The Human Stain

It's slowly dawned on me, after months of complaining to my friends and colleagues, that I want to leave the activist group I volunteer with. The problem isn't that I disagree with any of the ideological points. It's the people. While most of the people who show up for the occasional meeting are fine and pleasant, there are a couple of personalities that really grate on me. And naturally, they are the ones who show up for everything.

Now when I go to a meeting, it's with a sense of dread in the pit of my stomach, and by the end I feel worn out, not inspired. I can manage to live with the world's inequality and the breakdown of the ecosystem, but I feel like I'm losing any desire to keep up with a community built around good intentions when it comes with such toxic behavior. Extricating myself means I'll have to deal with a bit of awkward social backlash, but my bigger fear is that I've finally hit the end of my own desire to do anything with a social justice agenda.

First of all, I think it's commendable that you hold such strong ideals that you are willing to work at bringing them into reality. Aren't ideals wonderful? I mean, philosophical systems and virtues and big ideas and impassioned belief systems are all such airy, delightful things. The problem is that they have to exist within humans for them to do any good at all, and I think we can all agree, humans kind of suck. Humans are not airy things, they are by nature creatures of mire and earth, and the attempt to fit those ideas and those humans together can often go awry.

So back in the nineteenth century, things were so bad that reform seemed insufficient. Miranda Carter tells the story in George, Nicholas, and Wilhelm of the Khodynka Tragedy in Russia, which occurred during what was supposed to be a celebration, with beer and food, for Nicholas II's coronation. When the starving people were told that the food was running out, a stampede ensued, and over 1,300 people were killed. The bodies were simply carted away, and the celebration continued. And some people, when trying to figure out how to create a world in which such things no longer happened, had the wonderful idea of a world of equality, full stop.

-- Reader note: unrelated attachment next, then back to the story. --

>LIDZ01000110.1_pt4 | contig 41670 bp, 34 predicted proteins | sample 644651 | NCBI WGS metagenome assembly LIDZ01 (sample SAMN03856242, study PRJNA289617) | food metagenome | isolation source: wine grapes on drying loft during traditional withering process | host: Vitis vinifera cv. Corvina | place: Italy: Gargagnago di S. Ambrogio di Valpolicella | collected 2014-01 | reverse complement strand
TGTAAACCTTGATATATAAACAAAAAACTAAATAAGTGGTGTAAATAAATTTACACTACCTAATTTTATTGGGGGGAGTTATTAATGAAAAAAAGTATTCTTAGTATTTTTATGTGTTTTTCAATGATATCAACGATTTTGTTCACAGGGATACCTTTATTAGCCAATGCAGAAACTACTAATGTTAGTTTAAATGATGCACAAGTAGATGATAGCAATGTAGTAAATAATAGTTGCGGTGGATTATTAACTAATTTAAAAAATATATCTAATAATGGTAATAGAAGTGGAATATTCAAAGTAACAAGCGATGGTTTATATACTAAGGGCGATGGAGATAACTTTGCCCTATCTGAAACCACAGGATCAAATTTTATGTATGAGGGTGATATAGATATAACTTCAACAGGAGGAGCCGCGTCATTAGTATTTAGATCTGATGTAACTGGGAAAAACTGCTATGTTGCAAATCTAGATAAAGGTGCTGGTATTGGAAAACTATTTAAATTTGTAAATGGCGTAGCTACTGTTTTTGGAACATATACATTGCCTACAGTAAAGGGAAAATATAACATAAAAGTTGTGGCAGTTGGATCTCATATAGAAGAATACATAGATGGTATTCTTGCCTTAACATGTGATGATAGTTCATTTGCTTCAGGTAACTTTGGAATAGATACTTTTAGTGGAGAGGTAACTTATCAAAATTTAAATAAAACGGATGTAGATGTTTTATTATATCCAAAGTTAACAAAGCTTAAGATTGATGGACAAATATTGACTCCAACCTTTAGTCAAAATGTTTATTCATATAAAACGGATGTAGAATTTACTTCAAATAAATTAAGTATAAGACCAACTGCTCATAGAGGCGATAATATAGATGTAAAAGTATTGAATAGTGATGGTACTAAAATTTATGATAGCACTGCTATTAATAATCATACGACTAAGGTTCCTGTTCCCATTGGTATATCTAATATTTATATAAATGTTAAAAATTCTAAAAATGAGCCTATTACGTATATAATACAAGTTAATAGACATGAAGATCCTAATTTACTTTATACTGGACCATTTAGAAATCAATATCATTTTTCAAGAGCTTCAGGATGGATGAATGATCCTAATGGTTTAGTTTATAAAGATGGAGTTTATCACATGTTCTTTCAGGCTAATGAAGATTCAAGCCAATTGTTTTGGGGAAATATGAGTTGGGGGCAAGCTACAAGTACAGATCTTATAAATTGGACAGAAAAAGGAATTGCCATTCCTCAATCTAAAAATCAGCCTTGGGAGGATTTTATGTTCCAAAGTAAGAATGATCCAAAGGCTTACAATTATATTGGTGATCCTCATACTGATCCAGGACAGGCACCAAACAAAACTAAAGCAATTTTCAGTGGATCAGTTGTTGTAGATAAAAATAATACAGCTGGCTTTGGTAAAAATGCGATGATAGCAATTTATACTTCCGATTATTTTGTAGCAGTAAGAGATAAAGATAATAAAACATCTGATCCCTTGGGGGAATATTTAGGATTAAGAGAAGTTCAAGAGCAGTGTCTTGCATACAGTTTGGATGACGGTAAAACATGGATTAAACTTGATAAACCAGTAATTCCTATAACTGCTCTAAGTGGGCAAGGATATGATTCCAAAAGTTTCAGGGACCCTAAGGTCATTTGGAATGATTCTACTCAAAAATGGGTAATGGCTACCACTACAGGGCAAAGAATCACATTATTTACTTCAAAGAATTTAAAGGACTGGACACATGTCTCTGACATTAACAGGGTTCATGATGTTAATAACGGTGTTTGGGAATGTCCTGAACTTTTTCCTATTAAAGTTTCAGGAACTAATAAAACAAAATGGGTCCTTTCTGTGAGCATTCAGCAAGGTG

Communism on paper was one thing. The problem was with the humans.

I was thinking of Arthur Koestler's Darkness at Noon as I was reading your letter. Koestler was one of the first believers in communism (he went to jail in Spain for spying for the communists and faced down a death sentence, so he was pretty committed) to acknowledge that things had gone wrong. While so many intellectuals continued to believe and support Stalin and to sign on to sentiments like "the ends justify the means,” Koestler was brave enough to admit that if these were the means, the ends everyone was praying for would never be. And then he wrote a book, a marvelous book, admitting he had been wrong and dealing deeply with the disappointment that comes when you realize human beings had once again ruined what was in all other respects a good idea.

And of course Koestler offers another illustration of this kind of contradiction in own biography as well. He possessed immense talent and bravery as a writer. He also had an awful habit of raping women. As a reader, it is difficult sometimes to separate the writing from the writer. It's the combination that is so tricky, because the books cannot be simply excised from the body that created it.

That is not to say you should give up your activism! Or that all is hopeless. Your impulse is good. Your aim to try to leave the world a slightly better place than how you found it is a sound one. But in order to keep those ideals in place and give them room to breathe, you will have to understand that any group of activists is also a group of people, as screwed up as any other. Not idealizing the people is an important part of not burning out entirely. It's important to see the dividing line, as blurry as it is, between the ideas and the humans those ideas are inhabiting.

 

If you'd like Jessa to ponder your question, write to "Kind Reader" at kindreaderbn@gmail.com.

 

Illustration by Thea Brine.

About the Columnist
Jessa Crispin is the editor and founder of Bookslut.com. She is the books columnist for The Smart Set and has written for assorted publications, some of which are still in business. She has lived in Kansas, Texas, Chicago, and Ireland, and her personal library currently resides in Berlin.

July 24: On this day in 1725 John Newton, the slave trader-preacher who wrote the hymn "Amazing Grace," was born.

Crime fiction legends Dennis Lehane and Michael Connelly discuss the new book that unites their beloved sleuths Patrick Kenzie and Harry Bosch.

advertisement
Books, CDs, DVDs to know about now
Paradise and Elsewhere

Canadian short story marvel Kathy Page emerges as the Alice Munro of the supernatural from these heartfelt tales of shapeshifting swimmers, mild-mannered cannibals, and personality-shifting viruses transmitted through kisses.

Pastoral

When a persuasive pastor arrives in a sleepy farm town, his sage influence has otherworldly results (talking sheep, a mayor who walks on water). But can he pull off the miracle of finding kindly local Liz Denny the love of her life?  Small wonder looms large in this charmer from Andre Alexis.

The Hundred-Year House

When a poetry scholar goes digging through the decrepit estate of his wife's family to uncover a bygone arts colony's strange mysteries, he awakens a tenacious monster: his mother-in-law. A wickedly funny take on aging aristocracies from author Rebecca Makkai (The Borrower).